As a kid, I could stand on the Concourse on a clear day, look east and see the towers of Gotham waver like a mirage then look west to where the Hill sat and shimmered. And one was no stronger or more real than the other back before disaster struck their world and mortal visitors came not as adventurous tourists but as refugees.

     Now, even on the clearest day the towers are no more. The routes from the mortal world are carefully guarded and only the most gifted and the most beautiful get through the checkpoints. 

     Even in the gloom of winter, though, the Hill looms just as green as and maybe a bit larger than ever. It beckons mortals. But no matter how far humans may travel, none will ever reach the Hill by themselves. Only a Faery can take them and that only happens if they have abilities the Fey desire.

     “Jacky boy,” my father used to say, with an emphasis on the second word, as amused and amazed as his kind over get that I was such a human looking kid. I favored my mother outwardly and emotionally. My Faery traits are hidden ones.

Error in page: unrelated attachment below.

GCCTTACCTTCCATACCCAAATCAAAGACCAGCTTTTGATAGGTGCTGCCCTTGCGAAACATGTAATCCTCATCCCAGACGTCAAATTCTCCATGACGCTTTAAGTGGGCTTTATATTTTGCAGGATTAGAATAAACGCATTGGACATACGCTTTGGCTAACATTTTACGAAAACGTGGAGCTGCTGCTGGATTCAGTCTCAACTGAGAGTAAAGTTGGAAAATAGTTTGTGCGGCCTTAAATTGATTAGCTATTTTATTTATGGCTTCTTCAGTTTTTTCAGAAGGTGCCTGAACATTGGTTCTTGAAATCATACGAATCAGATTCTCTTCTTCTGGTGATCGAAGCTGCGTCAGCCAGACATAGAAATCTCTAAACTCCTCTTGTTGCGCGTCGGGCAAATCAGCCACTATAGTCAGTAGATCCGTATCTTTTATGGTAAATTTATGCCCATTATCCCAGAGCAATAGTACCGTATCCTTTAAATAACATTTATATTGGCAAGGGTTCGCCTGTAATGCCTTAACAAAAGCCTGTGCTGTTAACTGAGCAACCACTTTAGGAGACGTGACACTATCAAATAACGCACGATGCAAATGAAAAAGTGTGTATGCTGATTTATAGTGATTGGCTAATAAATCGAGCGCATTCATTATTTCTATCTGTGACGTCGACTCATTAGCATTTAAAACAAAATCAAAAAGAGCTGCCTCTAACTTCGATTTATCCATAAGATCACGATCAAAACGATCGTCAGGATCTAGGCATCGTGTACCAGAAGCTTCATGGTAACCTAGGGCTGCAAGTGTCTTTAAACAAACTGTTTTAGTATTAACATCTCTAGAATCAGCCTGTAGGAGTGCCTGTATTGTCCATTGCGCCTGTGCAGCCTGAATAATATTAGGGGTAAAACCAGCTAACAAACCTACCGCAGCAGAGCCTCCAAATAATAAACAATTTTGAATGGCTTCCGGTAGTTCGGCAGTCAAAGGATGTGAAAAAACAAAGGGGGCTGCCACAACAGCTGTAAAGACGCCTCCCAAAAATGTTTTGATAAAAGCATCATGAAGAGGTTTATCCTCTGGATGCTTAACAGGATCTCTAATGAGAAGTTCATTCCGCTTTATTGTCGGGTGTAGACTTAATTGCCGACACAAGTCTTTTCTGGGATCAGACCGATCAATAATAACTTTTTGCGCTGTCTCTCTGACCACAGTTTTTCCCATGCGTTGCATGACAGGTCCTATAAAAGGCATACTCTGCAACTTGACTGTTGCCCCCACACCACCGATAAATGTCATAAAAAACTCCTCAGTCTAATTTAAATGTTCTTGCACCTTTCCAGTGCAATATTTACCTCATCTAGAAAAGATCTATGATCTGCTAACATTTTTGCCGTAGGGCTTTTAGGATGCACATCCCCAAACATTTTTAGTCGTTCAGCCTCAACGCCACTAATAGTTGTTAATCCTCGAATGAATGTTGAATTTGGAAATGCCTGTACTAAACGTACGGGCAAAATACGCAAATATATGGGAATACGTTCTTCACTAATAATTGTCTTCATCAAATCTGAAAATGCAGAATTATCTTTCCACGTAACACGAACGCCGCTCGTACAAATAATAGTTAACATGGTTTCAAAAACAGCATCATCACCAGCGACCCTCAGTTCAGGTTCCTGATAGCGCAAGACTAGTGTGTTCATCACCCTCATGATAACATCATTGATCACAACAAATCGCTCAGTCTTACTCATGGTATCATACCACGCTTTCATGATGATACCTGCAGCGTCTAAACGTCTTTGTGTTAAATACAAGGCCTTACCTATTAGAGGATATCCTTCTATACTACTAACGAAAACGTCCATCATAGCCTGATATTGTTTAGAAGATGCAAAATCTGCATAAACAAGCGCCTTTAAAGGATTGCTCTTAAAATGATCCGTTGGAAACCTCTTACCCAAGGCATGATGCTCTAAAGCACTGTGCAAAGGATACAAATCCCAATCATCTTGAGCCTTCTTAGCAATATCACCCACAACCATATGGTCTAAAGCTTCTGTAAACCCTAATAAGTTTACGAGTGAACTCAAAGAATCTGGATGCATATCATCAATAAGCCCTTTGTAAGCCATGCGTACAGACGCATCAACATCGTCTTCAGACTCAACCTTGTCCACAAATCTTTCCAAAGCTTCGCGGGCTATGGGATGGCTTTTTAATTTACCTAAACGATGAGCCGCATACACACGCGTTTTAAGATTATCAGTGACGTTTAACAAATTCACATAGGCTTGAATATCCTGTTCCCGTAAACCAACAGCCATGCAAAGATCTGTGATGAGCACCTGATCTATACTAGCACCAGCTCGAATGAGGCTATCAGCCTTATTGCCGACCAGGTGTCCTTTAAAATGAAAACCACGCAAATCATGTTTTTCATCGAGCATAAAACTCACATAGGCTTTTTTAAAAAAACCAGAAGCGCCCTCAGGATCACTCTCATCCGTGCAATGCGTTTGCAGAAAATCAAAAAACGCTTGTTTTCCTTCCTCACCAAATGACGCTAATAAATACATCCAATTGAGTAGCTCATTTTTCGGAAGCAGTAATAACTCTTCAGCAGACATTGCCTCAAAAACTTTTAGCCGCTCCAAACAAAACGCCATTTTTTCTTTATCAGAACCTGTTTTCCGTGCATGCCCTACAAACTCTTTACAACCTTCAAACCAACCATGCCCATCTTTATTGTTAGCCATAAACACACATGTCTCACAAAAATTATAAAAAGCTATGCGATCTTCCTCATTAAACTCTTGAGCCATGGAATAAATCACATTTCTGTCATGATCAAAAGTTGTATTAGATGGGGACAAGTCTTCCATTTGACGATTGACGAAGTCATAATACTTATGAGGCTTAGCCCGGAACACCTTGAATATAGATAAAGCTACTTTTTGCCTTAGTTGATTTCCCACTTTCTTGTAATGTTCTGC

My father left us about twenty years ago when I was seven. Perhaps he was bored or summoned by some Sidhe command that a half breed couldn’t sense. Or maybe the legend he found himself enacting demanded that he leave his woman and child at that moment. Whatever the reason, he went off to the Forests of Avon with little warning and few words for my mother and me.

     I inherited a couple of his abilities. Not the Watching and the Hearing, that ability to reach into mortal minds and bodies that the Gentry have. But I did get the ability to block any Faery who tries that with me. And I have traces of that sixth sense which they call the Foretelling.

      My mother was unhappy when he left. But she didn’t really begin to die inside herself until a year or two later when the towers fell. From her, when she was gone, I inherited this café. She also passed on a few of her tastes. Like her, I fall for Wands though they are rarely interested in me.

     Everyone on the street was aware from the first that the new Wand liked boys more than girls. This evening I’m aware of him looking me over in the way of the Gentry, catching a glimpse of me by hooking into the mind of a passerby and looking their eyes.